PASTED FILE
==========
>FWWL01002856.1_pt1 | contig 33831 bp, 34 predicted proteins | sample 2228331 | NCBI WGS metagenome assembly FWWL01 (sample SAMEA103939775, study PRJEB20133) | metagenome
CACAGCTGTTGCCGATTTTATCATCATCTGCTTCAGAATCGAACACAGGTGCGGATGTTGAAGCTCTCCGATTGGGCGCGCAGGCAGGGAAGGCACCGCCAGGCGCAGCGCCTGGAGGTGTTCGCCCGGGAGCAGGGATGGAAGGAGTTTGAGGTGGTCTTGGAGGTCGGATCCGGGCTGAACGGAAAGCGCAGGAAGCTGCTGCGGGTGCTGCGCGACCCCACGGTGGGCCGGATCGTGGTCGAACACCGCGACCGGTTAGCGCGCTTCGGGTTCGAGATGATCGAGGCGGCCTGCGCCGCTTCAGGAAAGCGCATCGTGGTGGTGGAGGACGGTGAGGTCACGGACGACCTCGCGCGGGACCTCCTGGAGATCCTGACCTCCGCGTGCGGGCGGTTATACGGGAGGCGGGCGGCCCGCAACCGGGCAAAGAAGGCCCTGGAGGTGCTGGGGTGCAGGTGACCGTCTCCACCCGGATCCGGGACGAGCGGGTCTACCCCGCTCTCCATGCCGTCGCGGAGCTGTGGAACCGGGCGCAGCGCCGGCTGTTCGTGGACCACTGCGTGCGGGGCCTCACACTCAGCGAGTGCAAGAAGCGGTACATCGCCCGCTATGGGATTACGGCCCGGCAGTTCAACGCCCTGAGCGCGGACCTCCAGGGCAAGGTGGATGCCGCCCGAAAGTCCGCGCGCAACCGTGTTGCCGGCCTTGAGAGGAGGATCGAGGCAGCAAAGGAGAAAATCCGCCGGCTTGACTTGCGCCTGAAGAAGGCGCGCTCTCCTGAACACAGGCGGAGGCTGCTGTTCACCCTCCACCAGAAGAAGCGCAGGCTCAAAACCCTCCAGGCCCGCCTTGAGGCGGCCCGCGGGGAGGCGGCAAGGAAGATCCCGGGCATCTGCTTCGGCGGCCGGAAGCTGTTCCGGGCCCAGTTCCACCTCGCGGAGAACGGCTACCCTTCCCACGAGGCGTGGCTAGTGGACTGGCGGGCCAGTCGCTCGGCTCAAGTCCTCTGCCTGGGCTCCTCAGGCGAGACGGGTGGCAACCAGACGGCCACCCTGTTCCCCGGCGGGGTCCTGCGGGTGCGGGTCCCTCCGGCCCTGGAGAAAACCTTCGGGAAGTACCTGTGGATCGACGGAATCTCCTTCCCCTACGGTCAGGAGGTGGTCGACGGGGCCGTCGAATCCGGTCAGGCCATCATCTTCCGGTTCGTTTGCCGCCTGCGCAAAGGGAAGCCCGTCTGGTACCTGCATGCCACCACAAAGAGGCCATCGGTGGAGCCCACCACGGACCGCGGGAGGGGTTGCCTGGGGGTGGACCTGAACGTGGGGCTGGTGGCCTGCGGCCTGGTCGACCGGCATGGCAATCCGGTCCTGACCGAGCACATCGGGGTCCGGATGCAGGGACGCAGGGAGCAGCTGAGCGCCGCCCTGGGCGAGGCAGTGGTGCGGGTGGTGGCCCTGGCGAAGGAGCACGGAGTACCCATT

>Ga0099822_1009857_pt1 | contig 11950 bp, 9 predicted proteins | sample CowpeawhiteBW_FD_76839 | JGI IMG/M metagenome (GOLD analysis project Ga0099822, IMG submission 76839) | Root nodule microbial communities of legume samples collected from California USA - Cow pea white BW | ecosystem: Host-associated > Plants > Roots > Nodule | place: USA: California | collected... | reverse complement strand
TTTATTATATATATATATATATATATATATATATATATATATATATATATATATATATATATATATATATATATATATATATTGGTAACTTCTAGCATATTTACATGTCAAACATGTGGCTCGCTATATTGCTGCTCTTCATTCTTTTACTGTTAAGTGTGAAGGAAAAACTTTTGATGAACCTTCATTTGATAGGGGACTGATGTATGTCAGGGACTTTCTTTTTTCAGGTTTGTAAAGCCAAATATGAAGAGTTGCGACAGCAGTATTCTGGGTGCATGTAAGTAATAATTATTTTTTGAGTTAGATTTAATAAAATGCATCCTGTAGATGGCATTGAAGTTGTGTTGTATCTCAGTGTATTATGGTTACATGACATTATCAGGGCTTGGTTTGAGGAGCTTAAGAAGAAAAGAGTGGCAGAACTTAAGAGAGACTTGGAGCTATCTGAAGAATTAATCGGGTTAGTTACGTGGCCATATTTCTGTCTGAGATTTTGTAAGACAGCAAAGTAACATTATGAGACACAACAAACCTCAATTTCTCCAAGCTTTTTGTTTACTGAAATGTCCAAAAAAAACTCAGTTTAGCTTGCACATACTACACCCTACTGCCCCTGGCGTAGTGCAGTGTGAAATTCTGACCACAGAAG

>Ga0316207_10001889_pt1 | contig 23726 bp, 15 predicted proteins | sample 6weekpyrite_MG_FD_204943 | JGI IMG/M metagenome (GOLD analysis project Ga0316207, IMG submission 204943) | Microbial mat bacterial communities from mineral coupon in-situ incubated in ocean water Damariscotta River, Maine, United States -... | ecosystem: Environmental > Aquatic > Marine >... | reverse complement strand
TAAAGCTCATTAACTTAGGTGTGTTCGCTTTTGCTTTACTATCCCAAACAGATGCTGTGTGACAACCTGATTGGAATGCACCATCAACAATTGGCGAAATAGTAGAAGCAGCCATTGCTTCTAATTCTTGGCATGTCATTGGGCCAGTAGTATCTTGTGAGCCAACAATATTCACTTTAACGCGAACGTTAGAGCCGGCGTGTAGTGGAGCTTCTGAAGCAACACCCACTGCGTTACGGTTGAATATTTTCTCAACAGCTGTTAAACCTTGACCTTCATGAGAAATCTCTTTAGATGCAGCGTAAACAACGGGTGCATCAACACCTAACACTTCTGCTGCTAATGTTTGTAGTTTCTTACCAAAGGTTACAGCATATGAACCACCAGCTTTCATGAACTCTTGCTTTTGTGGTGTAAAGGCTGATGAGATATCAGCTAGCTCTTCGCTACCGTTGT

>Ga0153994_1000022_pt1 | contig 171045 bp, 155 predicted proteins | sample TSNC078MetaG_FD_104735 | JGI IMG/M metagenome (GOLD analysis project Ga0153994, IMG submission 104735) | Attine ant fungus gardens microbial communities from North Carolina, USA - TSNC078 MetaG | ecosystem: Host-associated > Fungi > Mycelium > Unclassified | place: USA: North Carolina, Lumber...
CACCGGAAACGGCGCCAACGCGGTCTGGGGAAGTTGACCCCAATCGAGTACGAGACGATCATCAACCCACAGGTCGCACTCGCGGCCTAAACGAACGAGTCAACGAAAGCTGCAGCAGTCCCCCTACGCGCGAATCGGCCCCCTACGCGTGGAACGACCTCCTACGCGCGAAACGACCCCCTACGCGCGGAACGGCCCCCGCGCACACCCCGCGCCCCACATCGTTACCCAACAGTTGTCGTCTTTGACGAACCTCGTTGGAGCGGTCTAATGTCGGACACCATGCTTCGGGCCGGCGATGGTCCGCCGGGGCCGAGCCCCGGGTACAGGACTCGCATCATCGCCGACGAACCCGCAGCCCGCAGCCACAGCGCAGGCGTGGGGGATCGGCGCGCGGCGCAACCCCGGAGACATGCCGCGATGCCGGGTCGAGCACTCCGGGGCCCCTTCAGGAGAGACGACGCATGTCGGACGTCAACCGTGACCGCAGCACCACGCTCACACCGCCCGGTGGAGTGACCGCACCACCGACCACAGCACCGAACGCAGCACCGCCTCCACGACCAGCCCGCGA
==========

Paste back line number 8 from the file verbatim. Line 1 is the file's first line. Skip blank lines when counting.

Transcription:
CACCGGAAACGGCGCCAACGCGGTCTGGGGAAGTTGACCCCAATCGAGTACGAGACGATCATCAACCCACAGGTCGCACTCGCGGCCTAAACGAACGAGTCAACGAAAGCTGCAGCAGTCCCCCTACGCGCGAATCGGCCCCCTACGCGTGGAACGACCTCCTACGCGCGAAACGACCCCCTACGCGCGGAACGGCCCCCGCGCACACCCCGCGCCCCACATCGTTACCCAACAGTTGTCGTCTTTGACGAACCTCGTTGGAGCGGTCTAATGTCGGACACCATGCTTCGGGCCGGCGATGGTCCGCCGGGGCCGAGCCCCGGGTACAGGACTCGCATCATCGCCGACGAACCCGCAGCCCGCAGCCACAGCGCAGGCGTGGGGGATCGGCGCGCGGCGCAACCCCGGAGACATGCCGCGATGCCGGGTCGAGCACTCCGGGGCCCCTTCAGGAGAGACGACGCATGTCGGACGTCAACCGTGACCGCAGCACCACGCTCACACCGCCCGGTGGAGTGACCGCACCACCGACCACAGCACCGAACGCAGCACCGCCTCCACGACCAGCCCGCGA